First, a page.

Ethanol Lock for Prevention of Central Line-Associated Blood Stream Infections
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|ClinicalTrials.gov Identifier: NCT01344590|
Recruitment Status : Unknown
Verified April 2011 by University of Virginia.
Recruitment status was: Recruiting
First Posted : April 29, 2011
Last Update Posted : April 29, 2011
Vascular access via central venous lines (CVL) is essential to the care of many patients in the intensive care setting. While the value of these lines for the management of critically ill patients is generally accepted, the potential for line-associated blood stream infection is a known complication of the use of this intervention.
Ethanol is an effective antimicrobial agent with activity against a broad spectrum of human pathogens.
The purpose of this study is to evaluate the effectiveness of daily treatment of the catheter lumen with ethanol to prevent central line associated blood stream infections (CLABSI). The hypothesis is that this treatment will reduce the incidence of CLABSI compared to maintenance of the lines with normal saline alone.
|Condition or disease||Intervention/treatment|
|Central Lines in ICU Patients||Other: Normal Saline Other: Ethanol 70% pharmaceutical grade|
Blood stream infections are an important complication of the use of central venous lines (CVLs) and result in increased morbidity, mortality, and cost. Blood stream infections related to CVLs may be the result of migration of skin organisms along the catheter tract or introduction of organisms into the lumen of the catheter. The extraluminal route of infection appears to be most common early after catheter insertion while the frequency of infection acquired by the intraluminal route appears to increase the longer the catheter is in place. Meticulous attention to best practices for insertion and the subsequent care of the insertion site reduces infection by the extraluminal route. Adherence to good technique for entering the line may similarly reduce infection by the intraluminal route.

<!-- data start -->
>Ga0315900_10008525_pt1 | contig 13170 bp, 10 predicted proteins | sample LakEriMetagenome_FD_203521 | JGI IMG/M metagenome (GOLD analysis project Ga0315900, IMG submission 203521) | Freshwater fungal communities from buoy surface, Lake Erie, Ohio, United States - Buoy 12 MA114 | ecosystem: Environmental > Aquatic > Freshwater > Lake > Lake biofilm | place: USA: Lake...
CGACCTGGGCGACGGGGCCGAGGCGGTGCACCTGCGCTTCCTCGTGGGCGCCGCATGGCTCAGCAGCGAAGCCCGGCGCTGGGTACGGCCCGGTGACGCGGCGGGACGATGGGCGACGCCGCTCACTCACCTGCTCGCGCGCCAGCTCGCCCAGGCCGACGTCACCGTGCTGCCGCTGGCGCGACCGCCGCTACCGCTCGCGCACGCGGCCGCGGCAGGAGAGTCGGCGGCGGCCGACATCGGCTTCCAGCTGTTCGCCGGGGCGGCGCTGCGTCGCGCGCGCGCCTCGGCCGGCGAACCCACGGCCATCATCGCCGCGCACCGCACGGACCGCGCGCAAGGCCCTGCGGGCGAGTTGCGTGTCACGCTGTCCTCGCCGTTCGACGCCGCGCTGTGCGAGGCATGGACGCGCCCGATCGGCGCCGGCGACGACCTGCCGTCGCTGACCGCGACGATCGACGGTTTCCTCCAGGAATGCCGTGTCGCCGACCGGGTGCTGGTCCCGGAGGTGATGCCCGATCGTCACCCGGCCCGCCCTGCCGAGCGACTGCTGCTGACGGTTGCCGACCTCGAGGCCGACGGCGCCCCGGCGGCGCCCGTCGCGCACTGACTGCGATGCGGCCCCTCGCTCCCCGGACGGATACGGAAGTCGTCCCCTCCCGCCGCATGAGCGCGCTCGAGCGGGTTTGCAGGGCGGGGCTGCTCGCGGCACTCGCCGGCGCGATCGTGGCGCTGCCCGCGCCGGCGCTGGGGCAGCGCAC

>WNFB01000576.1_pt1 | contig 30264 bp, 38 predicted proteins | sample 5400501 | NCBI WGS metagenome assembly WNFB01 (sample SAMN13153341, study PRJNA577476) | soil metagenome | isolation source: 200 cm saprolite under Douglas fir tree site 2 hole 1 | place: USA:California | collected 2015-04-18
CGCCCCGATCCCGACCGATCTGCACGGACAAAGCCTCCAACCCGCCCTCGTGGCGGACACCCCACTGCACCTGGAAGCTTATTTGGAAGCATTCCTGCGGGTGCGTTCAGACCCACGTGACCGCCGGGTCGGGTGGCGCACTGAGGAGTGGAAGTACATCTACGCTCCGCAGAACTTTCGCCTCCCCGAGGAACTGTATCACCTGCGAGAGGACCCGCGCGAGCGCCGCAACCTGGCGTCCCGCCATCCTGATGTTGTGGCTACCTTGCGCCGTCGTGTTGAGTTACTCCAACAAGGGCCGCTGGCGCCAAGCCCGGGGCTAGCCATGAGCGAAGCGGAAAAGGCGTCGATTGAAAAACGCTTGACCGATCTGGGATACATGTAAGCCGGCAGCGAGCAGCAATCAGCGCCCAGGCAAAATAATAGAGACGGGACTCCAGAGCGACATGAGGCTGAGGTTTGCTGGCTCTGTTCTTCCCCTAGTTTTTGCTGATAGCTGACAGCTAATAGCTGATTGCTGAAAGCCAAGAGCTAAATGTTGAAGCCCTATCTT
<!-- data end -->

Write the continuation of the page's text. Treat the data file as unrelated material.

Ethanol is an effective antimicrobial agent with activity against a broad spectrum of human pathogens; including the bacteria and fungi which most commonly infect CVLs. The mechanism of the antimicrobial activity of ethanol is attributed to the ability to denature proteins and induced resistance to the effect of ethanol has not been reported. These features suggest that ethanol-lock is a promising approach to the prevention of acquisition of central line associated blood stream infections by the intraluminal route.
|Study Type :||Interventional (Clinical Trial)|
|Estimated Enrollment :||50 participants|
|Intervention Model:||Single Group Assignment|
|Masking:||None (Open Label)|
|Official Title:||Ethanol Lock for Prevention of Central Line-Associated Blood Stream Infections|
|Study Start Date :||February 2011|
|Estimated Primary Completion Date :||May 2012|
|Estimated Study Completion Date :||May 2012|
Active Comparator: saline lock maintenance
Standard saline lock maintenance
Other: Normal Saline
Standard saline procedure will be utilized.
Experimental: ethanol maintenance
Instillation of 70% pharmaceutical grade ethanol solution into the central line in a volume calculated to fill the catheter lumen and hub.
Other: Ethanol 70% pharmaceutical grade
70% pharmaceutical grade ethanol will be instilled in the line in a volume calculated to fill the lumen and the hub.
- Number of beds using ethanol treatment [ Time Frame: 12 months ]The primary endpoint of the study will be the effectiveness of ethanol for prevention of CLABSI compared to routine care. This will be assessed at the end of the study (12 months)by comparing the number of beds being maintained by each regimine to determine if the distribution of line maintenance regimines is non-random in favor of either ethanol lock or saline maintenance.
To learn more about this study, you or your doctor may contact the study research staff using the contact information provided by the sponsor.
Please refer to this study by its ClinicalTrials.gov identifier (NCT number): NCT01344590
|Contact: Ron Turner, MDfirstname.lastname@example.org|
|United States, Virginia|
|University of Virginia||Recruiting|
|Charlottesville, Virginia, United States, 22903|
|Contact: Donna Weakley-Marion 434-924-2169 email@example.com|
|Principal Investigator: Ron Turner, MD|
|Principal Investigator:||Ron Turner, MD||University of Virginia|